if you were a freshling, wouldn't you be a wee bit apprehensive about knowing that any insecurity, prejudice, what have you that shows its face at this kind of session could make its way to the web to be read by the greater campus community? cut the kids some slack, and give them some breathing room. if you want to write an article picking apart OMA training, get a session for Bwog writers -- who knows, it may actually be useful.

  10. yea

    mind you fellow readers, the authors of these post will never, as a collective entity learn. sure there may be great bwog and blue and white writers, but they will grow up and move on, leaving us with fresh faces always wanting to get the scoop.

  11. author of post  

    Good lord, I didn't intend to rouse such ire with my post. Here are a few points to consider, from my side of the fence:

    1. This post is simply intended to let people know that the OMA’s requried sessions play into Columbia’s “diversity crisis”, and to make some sarcastic cracks at the same time. College should be funny; get a grip, people. This is simply food for thought and discussion, and not intended to be a comprehensive, universally-informed critique - don't expect bwog to have that much weight. I’m still not sure why people will sometimes rant and rave against bwog’s coverage style like its straight from the 5th floor, and then other times accept it for the snarky collegiate joke forum that it is.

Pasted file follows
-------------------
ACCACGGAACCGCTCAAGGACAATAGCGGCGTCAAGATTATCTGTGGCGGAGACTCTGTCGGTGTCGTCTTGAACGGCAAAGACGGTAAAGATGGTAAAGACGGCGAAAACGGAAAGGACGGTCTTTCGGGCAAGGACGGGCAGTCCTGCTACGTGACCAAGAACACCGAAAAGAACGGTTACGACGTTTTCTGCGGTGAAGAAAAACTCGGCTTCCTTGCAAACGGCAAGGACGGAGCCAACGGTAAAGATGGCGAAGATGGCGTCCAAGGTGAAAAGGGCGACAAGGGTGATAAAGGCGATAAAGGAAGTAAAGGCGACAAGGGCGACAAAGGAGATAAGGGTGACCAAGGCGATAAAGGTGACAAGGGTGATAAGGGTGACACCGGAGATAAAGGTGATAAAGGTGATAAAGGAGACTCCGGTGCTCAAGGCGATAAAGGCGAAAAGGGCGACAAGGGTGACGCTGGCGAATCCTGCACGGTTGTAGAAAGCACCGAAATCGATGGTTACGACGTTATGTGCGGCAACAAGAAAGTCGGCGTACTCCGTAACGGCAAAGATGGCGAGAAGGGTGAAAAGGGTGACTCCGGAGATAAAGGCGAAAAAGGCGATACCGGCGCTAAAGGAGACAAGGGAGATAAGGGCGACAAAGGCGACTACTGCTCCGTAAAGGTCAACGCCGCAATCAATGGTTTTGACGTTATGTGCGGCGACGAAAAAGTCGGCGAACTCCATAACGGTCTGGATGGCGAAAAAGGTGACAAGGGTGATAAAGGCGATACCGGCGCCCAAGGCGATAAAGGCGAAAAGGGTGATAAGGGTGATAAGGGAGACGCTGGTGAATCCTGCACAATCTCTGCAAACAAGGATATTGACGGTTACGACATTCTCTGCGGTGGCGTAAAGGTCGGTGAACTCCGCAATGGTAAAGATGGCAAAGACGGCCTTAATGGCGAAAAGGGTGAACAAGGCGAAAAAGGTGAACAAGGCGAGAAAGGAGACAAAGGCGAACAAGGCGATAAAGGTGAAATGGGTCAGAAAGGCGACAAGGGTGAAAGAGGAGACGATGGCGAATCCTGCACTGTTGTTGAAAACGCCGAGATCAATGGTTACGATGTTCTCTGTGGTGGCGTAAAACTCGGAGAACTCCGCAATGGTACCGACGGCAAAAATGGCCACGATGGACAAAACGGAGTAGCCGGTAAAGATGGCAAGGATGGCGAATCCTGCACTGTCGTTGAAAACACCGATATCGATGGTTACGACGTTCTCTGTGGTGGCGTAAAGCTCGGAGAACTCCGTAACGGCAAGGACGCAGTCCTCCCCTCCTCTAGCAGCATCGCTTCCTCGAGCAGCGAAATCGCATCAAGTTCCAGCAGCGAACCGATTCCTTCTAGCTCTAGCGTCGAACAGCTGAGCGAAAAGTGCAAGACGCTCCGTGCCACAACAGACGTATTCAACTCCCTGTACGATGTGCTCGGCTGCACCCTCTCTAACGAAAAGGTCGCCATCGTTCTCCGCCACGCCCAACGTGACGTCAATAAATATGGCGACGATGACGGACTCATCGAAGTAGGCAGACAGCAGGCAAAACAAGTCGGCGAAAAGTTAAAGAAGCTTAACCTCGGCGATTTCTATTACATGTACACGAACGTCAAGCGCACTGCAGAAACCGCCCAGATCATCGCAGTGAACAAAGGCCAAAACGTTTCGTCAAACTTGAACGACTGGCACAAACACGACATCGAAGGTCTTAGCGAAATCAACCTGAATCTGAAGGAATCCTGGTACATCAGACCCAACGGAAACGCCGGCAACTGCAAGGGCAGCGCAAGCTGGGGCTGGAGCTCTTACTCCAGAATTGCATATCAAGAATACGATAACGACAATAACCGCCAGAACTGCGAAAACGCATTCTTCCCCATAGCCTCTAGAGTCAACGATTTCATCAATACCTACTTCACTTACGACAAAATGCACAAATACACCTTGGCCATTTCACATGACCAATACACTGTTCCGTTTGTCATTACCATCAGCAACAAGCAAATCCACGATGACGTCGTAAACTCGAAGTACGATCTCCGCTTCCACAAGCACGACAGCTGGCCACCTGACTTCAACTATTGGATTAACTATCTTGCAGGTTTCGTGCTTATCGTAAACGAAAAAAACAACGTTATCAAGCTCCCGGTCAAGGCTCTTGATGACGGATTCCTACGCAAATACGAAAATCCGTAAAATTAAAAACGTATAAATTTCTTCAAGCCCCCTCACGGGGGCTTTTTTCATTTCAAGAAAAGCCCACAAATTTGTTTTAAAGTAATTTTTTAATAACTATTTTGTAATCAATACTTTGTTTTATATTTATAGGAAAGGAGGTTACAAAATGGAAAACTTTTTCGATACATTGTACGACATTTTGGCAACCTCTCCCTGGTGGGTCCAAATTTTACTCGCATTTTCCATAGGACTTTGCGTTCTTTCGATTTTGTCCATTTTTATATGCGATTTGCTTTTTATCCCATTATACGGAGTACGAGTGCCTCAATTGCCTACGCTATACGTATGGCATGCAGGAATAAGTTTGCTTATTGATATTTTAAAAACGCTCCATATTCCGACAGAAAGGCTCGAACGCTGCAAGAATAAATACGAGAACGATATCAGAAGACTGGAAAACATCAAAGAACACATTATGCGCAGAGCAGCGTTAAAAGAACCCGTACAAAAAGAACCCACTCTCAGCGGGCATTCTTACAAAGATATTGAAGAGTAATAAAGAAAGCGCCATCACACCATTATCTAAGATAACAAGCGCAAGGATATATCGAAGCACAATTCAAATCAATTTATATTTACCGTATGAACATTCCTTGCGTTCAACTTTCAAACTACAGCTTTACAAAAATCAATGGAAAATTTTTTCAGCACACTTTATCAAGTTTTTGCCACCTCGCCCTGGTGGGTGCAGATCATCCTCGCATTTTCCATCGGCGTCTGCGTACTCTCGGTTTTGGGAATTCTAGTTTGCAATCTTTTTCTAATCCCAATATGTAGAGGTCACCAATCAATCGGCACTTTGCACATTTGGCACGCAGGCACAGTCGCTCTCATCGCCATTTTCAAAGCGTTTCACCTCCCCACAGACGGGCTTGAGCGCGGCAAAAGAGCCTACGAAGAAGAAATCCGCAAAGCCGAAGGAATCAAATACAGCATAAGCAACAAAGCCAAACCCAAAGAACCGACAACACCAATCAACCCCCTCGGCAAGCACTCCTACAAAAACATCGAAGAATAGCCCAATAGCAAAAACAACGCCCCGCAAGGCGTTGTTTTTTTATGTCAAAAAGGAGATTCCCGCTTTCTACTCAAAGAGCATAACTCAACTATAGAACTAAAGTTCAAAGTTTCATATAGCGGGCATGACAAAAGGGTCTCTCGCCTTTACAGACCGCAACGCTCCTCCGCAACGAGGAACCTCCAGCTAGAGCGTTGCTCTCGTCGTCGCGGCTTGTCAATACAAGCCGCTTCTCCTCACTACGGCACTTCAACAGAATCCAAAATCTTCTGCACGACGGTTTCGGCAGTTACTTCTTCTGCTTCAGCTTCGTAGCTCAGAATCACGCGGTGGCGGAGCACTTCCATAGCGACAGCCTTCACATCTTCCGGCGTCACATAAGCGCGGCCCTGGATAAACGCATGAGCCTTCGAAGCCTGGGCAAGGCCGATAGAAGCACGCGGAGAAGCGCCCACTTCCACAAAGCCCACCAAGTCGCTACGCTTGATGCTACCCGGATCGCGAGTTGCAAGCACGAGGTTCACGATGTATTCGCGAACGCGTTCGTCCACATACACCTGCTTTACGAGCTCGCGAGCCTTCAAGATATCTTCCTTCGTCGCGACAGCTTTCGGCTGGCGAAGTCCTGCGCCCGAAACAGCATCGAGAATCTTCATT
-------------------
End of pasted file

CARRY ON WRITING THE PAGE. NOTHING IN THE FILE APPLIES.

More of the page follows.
2. Such snarky jokes are not meant to be taken as gospel by me or you. Don’t treat comments on a college blog like they have a momentous social impact. If you want a more well-researched, balanced, and articulate critique of serious social issues, read the Times, or (god forbid) the Spec. If you want someone to be mock the trivial stuff that happens on this campus, read bwog.

    3. Please don’t confuse OMA policy with your personal experience. When someone makes a wisecrack about the university’s program, it’s not an attack on your personal situation. We’ve all had issues with intolerance, myself included, and they're not to be trivialized or mocked. But that is not what this is about. This is about providing a forum where people can break down the institutional rhetoric and mantra that surrounds Columbia’s diversity initiatives.

  12. Point #3

    I understand your point, and I'm not confused. You explicitly called out SHOCC, a student group, with the "tower or rainbows and butterflies" comment in the most offensive part of your post. So, you did do more than simply critique the administration and talked directly about my personal experience.

    On the humor part. Again I'm mostly talking about the "rainbows and butterflies comment", but I feel like it is rather patronizing for you to tell me to get a grip. I read the Bwog all the time, and I get that humor is a huge part of it. I laugh at the Bwog quite frequently. This post however came off more as mean and uniformed than clever, particularly for someone in my position. In my experience, it is also a little more important as a source of campus information than you give it credit for. It may not be the almighty Spec, but I do take notice when something important to me is unreasonably disparaged. The stakes might be different for me, you, and the rest of the readers, and you do have some kind of effect, even if it's only a little. You don't have to agree with me, or even care, but I think you should recognize my perspective. There is perhaps some room for humor and ridicule about SHOCC, but this post just seemed to cross a certain line past funny, clever, and responsible, things which may or may not be important to your coverage here.